The Kusamba Salt Mining Village of Bali

Colorful outrigger prahus line the black sand shores of this fishing village, directly across from Nusa Penida, an island of 40,000 people. The strait between the two islands is filled with fish, and when the weather is calm the seas are bespeckled with white sails.

Twice a day fishermen set out for Nusa with cargoes of peanuts, fruit and rice, for that dry, hostile island is only sparsely cultivated. The sailors of Kusamba boast that their large prahus with crews of five, can carry up to one and a half tons of cargo. They also carry passengers across who wish to visit the coral gardens and white sand shores of Nusa.

Another trade of east coast villagers is salt panning. Where the road nears the sea, rows of brown, thatched roofs emerge from the sands. These huts are small factories for making salt. Wet sand is gathered from the sea and spread in sand banks along the beach. After drying, it is dumped in a large bin inside the hut.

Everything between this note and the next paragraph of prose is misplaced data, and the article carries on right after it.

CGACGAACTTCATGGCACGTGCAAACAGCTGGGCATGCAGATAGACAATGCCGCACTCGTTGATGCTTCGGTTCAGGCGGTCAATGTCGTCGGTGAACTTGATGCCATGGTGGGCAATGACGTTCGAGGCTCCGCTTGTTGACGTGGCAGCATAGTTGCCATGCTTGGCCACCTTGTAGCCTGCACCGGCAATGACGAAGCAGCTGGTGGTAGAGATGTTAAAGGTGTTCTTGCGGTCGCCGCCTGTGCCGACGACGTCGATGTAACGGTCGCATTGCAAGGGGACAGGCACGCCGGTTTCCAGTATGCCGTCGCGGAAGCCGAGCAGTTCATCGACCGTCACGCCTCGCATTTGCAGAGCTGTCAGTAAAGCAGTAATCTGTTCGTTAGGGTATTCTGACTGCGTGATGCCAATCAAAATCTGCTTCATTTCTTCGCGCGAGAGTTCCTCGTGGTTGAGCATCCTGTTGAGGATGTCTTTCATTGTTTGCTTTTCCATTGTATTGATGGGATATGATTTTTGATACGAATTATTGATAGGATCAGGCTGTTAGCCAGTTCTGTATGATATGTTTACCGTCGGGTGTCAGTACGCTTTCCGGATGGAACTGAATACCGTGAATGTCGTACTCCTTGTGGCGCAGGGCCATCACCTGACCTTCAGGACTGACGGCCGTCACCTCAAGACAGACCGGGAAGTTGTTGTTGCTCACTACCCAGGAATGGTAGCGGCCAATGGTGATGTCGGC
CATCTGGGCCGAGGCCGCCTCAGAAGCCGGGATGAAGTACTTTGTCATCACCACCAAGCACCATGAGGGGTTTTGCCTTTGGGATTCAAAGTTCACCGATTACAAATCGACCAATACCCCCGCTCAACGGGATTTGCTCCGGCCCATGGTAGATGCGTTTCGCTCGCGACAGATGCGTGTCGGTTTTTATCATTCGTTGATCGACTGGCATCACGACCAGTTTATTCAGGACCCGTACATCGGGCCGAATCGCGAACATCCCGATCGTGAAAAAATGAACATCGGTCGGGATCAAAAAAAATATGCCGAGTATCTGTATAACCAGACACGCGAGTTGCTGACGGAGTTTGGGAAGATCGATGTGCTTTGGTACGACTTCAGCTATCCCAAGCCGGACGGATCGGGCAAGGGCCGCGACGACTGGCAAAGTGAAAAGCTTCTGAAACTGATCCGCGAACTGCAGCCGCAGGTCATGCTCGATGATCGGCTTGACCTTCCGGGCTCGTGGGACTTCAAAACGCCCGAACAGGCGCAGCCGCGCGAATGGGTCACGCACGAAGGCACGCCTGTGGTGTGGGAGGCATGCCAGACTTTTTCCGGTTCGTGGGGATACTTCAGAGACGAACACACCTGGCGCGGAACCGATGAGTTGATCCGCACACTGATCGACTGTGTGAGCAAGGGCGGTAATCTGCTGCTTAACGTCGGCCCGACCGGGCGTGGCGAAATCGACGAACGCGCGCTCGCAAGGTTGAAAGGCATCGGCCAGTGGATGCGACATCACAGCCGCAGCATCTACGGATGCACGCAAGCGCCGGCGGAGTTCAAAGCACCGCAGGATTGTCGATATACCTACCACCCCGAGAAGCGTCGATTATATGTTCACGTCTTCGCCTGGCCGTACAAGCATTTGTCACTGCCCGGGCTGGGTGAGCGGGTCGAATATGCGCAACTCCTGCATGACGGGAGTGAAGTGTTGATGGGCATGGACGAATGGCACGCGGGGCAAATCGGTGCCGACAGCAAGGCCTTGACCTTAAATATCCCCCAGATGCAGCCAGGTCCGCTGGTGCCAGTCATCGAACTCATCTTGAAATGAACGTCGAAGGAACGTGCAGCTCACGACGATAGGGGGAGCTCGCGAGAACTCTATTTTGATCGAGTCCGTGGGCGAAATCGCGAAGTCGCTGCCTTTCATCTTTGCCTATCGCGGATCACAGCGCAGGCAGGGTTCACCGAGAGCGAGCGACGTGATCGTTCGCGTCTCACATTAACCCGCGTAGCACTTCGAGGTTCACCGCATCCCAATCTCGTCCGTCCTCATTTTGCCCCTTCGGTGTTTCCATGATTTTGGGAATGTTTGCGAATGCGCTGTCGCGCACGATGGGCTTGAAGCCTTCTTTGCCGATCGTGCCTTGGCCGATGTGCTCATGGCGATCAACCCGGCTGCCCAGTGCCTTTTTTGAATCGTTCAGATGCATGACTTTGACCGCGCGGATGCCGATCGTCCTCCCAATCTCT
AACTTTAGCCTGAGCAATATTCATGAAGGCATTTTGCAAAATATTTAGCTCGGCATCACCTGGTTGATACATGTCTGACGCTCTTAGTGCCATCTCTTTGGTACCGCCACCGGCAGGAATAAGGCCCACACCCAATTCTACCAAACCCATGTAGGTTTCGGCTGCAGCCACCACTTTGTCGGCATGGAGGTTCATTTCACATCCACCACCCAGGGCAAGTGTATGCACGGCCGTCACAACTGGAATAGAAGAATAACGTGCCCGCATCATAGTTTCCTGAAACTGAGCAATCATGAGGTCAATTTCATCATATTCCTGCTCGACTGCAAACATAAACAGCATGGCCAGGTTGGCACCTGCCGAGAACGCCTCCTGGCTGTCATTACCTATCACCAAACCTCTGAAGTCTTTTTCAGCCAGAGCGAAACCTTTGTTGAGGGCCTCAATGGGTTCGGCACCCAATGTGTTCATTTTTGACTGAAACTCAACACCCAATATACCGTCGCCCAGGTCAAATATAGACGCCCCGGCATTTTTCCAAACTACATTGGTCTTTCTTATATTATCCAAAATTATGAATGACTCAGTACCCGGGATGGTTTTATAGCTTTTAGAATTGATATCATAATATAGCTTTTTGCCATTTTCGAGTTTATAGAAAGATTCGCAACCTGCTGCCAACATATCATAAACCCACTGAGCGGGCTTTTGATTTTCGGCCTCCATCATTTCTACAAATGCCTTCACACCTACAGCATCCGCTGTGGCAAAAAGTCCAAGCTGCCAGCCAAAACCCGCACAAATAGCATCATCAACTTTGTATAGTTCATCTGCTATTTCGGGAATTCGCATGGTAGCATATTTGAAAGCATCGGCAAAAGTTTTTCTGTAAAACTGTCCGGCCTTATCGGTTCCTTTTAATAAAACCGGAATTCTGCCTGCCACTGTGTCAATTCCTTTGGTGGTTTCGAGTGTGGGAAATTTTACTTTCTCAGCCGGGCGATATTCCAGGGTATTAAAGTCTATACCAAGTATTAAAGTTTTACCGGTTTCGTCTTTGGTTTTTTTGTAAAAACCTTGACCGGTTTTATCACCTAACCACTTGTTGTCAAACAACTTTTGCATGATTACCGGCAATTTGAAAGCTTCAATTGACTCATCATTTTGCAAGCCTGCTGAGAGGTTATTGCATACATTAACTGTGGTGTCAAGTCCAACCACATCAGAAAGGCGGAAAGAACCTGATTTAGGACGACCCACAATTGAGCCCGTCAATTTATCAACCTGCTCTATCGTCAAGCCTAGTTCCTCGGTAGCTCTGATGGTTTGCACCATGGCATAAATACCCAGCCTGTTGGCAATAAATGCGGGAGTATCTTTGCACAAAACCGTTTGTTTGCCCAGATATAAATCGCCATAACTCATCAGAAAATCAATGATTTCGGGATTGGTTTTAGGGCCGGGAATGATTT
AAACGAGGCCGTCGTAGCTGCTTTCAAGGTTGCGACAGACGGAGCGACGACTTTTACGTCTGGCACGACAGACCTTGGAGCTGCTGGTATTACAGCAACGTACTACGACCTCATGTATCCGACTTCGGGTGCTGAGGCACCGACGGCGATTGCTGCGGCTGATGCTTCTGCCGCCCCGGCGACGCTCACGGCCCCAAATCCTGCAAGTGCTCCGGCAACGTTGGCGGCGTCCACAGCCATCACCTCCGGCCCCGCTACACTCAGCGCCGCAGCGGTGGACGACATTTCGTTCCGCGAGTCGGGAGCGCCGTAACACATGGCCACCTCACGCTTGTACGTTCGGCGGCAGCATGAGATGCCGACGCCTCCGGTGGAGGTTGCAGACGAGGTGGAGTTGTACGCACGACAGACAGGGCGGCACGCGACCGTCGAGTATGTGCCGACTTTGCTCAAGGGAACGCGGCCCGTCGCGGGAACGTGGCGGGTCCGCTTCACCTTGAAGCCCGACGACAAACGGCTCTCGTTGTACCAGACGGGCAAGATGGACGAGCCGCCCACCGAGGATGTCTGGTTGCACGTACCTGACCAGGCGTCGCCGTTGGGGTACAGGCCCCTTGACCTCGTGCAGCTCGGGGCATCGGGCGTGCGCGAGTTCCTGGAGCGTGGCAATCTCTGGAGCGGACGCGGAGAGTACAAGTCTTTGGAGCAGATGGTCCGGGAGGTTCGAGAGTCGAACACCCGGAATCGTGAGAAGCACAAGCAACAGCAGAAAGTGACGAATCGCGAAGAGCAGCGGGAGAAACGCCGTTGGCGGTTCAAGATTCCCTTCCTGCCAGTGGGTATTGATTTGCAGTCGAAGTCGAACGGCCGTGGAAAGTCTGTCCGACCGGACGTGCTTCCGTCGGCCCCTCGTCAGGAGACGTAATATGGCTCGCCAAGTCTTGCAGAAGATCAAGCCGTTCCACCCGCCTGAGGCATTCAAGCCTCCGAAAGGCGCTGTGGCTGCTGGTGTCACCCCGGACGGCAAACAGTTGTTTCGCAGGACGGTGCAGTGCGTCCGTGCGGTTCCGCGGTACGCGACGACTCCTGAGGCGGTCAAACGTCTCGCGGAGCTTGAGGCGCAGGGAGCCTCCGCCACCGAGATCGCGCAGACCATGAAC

Slowly, a pure water of high salt content drains through the sands, which is then poured into bamboo troughs to evaporate in the sun, leaving the salt crystals, The entire process takes one day, and on a good day the salt panner makes five kilograms of salt which he sells in the market of Klungkung. Although Kusamba is a fishing village, the people live a bit inland because of the old Balinese fear that the ocean is magically dangerous.

A trip to Nusa Penida is for the traveler who can appreciate out-of-the-way places without comforts. The Kusamba prahus come in at Sampalan, the fishing center for Nusa, particularly beautiful in the morning with Bali looming across the strait. All the terraces in this rocky island are faced with stone. Several villages weave a reddish ikat cloth that can also be bought at Klungkung. If you’re going to take a trip to Kusamba then make sure you book yourself into a luxury villas bali.

With its own peculiarities of language and art, the island has interesting temples— Pura Ped on the north coast, and one at Batukandik where the sun-seat takes the form of a woman.